My next point to you ... the easiest dogs for me to train that have such high motivation ! [ you call this drive] . Why because thew behavior I want is already there , I simply have to communicate to the dog : when , where , . Juno OB , most of what we want in OB a dog does.. We just have to put that behavior on ' stimulus control' and teach the dog to do this in balance. A dog bite with it's mouth and it let's things go with it's mouth . A dog comes to you and a dog walks away/ goes out from you . A dog moves and a dog at times stays still. A dog sits , stands ,and lays downs . So my job is to have the dog interact with me and to communicate teach that dog that if it follows my cue / direction that this will bring him to his goal , fulfill his motivation. I teach and generalize in the process. I start by teaching all of this in my home , in all the rooms.

Two quick examples ; I teach my dog the concept of ' leave it ' in a matter of seconds or minutes. Any dog , any age : In my kitchen I sit in a chair with a dog treat in my open hand palm . I let the dog have the treat. Then again treat in hand palm . dog goes to get it and as the dog in near my hand I gently say " leave it' and if the dog does not back away I close my hand around the treat. I do this again. When I see that I can keep my palm open and the dog leaves the treat alone after 1/2 second I immediately give the dog the treat. Dog learns real fast : ' i try to take the treat , I get nothing , If I leave the treat , then I get the treat ' . then I do this with my palm /treat moving and teach the same notion. later a ball on a string. The key is not to have the dog snatch the ball until I say so. what does this have to do with anything ? Helps teach the dog : a time ti bite , a time not to bite . Follow my direction good things happen . And also , dog learns to control it's impulses. Because if it doesn't control it's impulses , then I dam well will have to later on in the protection work . This is the QT version .. but i think enough to give you an idea. So...... the Sch bit to teach the dog defensing and guarding the sleeve while it rests on the ground . There is a time to guard and go like a with vengeance to bite the sleeve. and then when my dog sees a the sleeve on the ground and I want the dog to turn off, or leave it alone.. that is what I want. What I frown upon is not simply a person not being able to control their dog , but even more so people who train their dogs and don't teach impulse control to balance this out. The KEY here in what I am writing is : notice I do not control the dog. I teach the dog how to control itself and make the appropriate choices that I want it to make WITH me. I never kill drive but rather what I do actually increases motivation NO FORCE teaching . So you folks reading this : what is the difference between a treat the dog wants to bite and eat and a sleeve or a man ? NOTHING . In the end of training /teaching - The item ...' it doesn't matter '., nor place or time.....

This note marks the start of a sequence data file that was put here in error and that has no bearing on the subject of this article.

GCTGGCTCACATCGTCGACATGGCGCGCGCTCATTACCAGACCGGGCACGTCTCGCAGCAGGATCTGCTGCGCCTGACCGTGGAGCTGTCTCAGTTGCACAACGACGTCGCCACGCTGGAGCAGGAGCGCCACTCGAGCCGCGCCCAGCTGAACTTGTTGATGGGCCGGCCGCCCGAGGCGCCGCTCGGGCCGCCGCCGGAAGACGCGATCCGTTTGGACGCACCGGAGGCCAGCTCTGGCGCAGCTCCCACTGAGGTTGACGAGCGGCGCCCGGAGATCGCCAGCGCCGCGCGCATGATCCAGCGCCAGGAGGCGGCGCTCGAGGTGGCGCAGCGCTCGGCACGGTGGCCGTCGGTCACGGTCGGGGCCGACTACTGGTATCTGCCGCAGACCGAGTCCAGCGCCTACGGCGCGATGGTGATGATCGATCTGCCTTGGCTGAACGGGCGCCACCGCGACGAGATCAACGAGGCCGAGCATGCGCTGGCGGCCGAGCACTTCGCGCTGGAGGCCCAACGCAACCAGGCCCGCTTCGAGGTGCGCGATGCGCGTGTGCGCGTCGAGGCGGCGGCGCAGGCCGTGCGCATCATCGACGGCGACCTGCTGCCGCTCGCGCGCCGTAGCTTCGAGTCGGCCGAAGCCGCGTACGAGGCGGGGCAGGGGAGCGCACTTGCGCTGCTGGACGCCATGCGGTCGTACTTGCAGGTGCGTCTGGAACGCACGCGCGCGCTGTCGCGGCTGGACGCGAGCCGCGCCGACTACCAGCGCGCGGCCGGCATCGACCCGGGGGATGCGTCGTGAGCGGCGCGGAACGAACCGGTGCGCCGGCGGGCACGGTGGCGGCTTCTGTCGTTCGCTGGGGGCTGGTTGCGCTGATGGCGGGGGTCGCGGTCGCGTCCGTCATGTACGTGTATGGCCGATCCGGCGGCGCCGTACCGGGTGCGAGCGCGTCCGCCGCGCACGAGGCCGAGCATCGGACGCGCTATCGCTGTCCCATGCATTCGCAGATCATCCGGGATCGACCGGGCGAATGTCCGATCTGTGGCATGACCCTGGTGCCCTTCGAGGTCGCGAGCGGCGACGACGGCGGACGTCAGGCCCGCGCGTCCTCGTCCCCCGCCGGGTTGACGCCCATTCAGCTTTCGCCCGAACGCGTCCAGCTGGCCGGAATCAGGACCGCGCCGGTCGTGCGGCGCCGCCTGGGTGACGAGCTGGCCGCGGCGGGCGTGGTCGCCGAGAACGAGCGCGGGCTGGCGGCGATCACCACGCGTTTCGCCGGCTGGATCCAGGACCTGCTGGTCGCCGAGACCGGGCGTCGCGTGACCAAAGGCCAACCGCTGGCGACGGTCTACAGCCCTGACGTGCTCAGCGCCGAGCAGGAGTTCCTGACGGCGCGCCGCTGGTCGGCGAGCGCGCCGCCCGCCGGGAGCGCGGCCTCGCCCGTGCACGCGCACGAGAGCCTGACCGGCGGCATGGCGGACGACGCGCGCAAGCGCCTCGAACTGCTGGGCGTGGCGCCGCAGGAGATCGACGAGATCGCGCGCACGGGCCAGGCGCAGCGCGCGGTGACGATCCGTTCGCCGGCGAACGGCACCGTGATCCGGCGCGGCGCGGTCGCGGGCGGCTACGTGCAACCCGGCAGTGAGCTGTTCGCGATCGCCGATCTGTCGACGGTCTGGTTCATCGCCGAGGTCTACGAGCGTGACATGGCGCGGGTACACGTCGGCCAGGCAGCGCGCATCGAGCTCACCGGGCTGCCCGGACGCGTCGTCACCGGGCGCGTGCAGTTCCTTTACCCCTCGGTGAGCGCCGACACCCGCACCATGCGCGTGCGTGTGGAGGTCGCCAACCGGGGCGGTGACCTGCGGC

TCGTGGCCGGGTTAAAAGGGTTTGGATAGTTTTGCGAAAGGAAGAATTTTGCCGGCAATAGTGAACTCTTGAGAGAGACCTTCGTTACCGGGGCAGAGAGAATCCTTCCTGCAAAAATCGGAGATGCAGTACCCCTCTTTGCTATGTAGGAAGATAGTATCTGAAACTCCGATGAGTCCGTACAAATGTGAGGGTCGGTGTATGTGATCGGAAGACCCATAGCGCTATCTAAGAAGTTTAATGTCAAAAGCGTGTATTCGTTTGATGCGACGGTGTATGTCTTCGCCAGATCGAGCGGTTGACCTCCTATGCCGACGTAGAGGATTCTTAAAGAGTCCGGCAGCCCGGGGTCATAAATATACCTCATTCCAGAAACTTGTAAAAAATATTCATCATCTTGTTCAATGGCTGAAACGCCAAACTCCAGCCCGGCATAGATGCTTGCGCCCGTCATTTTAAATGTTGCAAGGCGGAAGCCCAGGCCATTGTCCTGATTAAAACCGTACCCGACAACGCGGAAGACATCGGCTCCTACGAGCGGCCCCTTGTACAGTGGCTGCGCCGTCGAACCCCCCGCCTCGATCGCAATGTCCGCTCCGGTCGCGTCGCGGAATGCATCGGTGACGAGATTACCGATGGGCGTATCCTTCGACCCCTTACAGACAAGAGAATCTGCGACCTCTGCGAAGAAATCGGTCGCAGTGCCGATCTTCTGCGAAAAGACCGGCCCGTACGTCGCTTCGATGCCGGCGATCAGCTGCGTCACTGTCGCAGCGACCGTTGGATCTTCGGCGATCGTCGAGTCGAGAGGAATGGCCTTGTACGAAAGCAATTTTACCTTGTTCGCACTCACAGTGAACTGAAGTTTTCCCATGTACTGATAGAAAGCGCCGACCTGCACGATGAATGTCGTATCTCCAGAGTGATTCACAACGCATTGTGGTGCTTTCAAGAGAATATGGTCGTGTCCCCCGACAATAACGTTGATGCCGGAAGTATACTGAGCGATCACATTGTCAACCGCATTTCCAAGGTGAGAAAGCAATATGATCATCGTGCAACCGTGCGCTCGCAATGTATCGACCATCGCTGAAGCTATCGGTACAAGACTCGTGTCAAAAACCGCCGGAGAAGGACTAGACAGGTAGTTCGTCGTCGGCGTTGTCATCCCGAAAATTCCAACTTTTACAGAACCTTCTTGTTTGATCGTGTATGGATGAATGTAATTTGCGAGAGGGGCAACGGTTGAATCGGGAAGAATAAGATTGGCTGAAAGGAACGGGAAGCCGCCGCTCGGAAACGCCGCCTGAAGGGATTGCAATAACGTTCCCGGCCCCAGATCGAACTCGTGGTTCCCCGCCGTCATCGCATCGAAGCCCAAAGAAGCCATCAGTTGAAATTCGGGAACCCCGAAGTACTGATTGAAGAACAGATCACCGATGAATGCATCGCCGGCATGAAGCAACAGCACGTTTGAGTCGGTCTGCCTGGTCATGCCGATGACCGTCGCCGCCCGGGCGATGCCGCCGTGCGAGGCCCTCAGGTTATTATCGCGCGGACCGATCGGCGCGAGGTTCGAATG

Juno ... something to think about

by Juno on 23 May 2018 - 19:05

Centurion - your last paragraph really peaked my interest (not that I found the rest not useful - I did). However; the last paragraph - where you talk about - "later a ball on a string. The key is not to have the dog snatch the ball until I say so. what does this have to do with anything ? Helps teach the dog : a time ti bite , a time not to bite." I am working on this with my dog - he is crazy about the ball - I have finally got him to sit and focus on the ball till I give him the "OK" command. Before that, ball came out - and watch out he is going for it - have bruises and bleeding hands, shoulder, legs, to prove it- although must say - he immediately released as soon as he realized he had actually bit my hand, or leg, and in some case my shoulder. Now he has the control not to do that - he will wait and stare intently at the ball in some cases with one foot up almost quivering, but be quick with releasing the ball as soon as you say "OK".. The problem is how do I get him to release it when I say "aus"- I am using force (i.e. choking him till he releases - and he fights with his paws by grabbing my hand to push it away)- and you are clearly saying "no force". I have even sat motionless staring into his eyes after I have given him the "aus" command to release the ball with out tugging at it - he wont even though after a while he looks away from me. So, what do you suggest I do in this case.

Jessejones

by Jessejones on 23 May 2018 - 20:05

Excellent subject turn on this post!

About releasing the ball and the ‘aus’ -

Without knowing the dog or you, Juno, or the scenario of your interactions with him in your home everyday and all the time, and what you have taught him already...
....and that there are many roads to Rome...
...I will start with the following that has worked so far with all my dogs. I hope this is not too elementary, but may help some readers in similar situations:

A dog will want any item that you have.

A dog will want what you “charge” as being something desirable....even if it is only a piece of useless tissue paper.